Land crabs as large as an adult's hand once migrated between the Pacific Ocean and the forests high on the Hawaiian islands. Their disappearance may be the first documented extinction of a crab during humans' presence on the planet, according to researchers.
Land crabs spend their adult lives in forests, and make risky trips to the oceans to release their larvae, which grow into crabs that return to land. The most famous land crabs occupy Christmas Island, where they make an arduous journey to the ocean every year.
Of the islands of the tropical Pacific, only Hawaii's seem to lack these crabs. Now, fossils have revealed that the crabs did indeed live there, but like many other species they seem to have fallen victim to changes wrought by humans.
Fossils left by the crabs predate the arrival of the Hawaiian islands' first settlers, Polynesians who made the long trip by sea around 1,000 to 1,500 years ago. After the time humans arrived, the crab fossils rapidly disappeared.
The Hawaiian crabs, called Geograpsus severnsi, were distinct from other land crabs in this part of the world; they were large, lived farther inland and at higher elevations, and had a diet that could include insects and young birds, according to lead researcher Gustav Paulay, a marine malacology curator at the Florida Museum of Natural History.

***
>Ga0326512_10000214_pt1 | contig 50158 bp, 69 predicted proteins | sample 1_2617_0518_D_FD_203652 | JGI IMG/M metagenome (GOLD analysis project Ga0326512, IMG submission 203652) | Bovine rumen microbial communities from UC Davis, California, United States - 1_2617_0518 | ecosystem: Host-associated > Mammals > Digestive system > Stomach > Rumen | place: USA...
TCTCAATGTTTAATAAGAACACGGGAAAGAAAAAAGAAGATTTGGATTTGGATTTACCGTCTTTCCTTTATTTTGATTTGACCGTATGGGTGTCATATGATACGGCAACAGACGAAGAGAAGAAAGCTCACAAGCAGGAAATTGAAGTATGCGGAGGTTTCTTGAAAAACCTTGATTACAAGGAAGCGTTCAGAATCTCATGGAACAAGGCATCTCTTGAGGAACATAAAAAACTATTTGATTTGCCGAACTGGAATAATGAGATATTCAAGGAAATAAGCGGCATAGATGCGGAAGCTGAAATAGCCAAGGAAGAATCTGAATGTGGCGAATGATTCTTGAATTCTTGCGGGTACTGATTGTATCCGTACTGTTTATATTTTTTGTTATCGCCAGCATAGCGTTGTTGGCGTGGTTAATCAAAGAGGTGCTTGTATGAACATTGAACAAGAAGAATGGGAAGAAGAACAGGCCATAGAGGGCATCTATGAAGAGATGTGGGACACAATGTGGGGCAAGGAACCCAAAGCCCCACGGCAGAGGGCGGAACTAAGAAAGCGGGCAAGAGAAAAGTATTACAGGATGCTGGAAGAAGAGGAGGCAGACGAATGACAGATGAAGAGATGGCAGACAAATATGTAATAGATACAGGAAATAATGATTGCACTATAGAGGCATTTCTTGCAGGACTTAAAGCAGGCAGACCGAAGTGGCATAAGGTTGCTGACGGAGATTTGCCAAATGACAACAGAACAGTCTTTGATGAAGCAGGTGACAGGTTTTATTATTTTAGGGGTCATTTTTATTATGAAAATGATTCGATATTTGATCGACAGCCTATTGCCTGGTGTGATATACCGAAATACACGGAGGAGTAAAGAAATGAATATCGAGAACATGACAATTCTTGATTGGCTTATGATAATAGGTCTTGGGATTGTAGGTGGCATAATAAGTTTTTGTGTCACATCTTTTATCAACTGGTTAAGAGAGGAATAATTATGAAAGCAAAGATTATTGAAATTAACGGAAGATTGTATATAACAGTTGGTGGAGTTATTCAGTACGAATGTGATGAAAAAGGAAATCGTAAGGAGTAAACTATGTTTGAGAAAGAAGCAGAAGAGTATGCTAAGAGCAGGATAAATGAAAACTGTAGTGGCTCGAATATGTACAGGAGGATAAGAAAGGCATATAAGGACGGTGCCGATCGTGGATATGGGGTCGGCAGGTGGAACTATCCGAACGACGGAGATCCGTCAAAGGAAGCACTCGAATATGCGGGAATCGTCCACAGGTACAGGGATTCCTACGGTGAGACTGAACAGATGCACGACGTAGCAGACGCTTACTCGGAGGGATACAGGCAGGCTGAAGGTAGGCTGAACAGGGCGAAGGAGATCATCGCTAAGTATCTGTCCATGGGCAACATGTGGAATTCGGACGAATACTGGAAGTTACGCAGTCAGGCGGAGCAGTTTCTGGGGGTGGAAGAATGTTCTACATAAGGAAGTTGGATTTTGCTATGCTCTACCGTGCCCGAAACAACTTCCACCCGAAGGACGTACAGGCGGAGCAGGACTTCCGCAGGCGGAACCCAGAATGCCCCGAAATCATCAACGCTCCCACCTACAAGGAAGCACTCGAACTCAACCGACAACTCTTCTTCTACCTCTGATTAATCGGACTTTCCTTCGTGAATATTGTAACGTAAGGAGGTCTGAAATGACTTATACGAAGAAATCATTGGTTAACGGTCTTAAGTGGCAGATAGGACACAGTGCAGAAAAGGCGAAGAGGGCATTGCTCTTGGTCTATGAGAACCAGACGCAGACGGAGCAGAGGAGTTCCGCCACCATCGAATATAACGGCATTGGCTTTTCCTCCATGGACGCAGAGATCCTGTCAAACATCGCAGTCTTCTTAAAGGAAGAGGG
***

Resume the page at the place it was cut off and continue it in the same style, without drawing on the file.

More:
The first humans to arrive on these isolated islands destroyed habitat, hunted native creatures and brought with them foreign species, such as pigs, rats and dogs, which also preyed upon native species, Paulay said. The later arrival of Europeans in 1778 only worsened things for the native species.
"The extinction crisis was huge and we have only an inkling what it involved, because the fossil record is limited to only a few kinds of organisms," he said. The other known victims include many birds, such as flightless geese.
The land crabs of Christmas Island are under threat from the invasive crazy ant.
Paulay said he was not aware of any other extinctions among crabs, even among the more vulnerable freshwater crabs, during the human era.
The study, co-authored by John Starmer, appeared online May 16 in the journal PLoS ONE.
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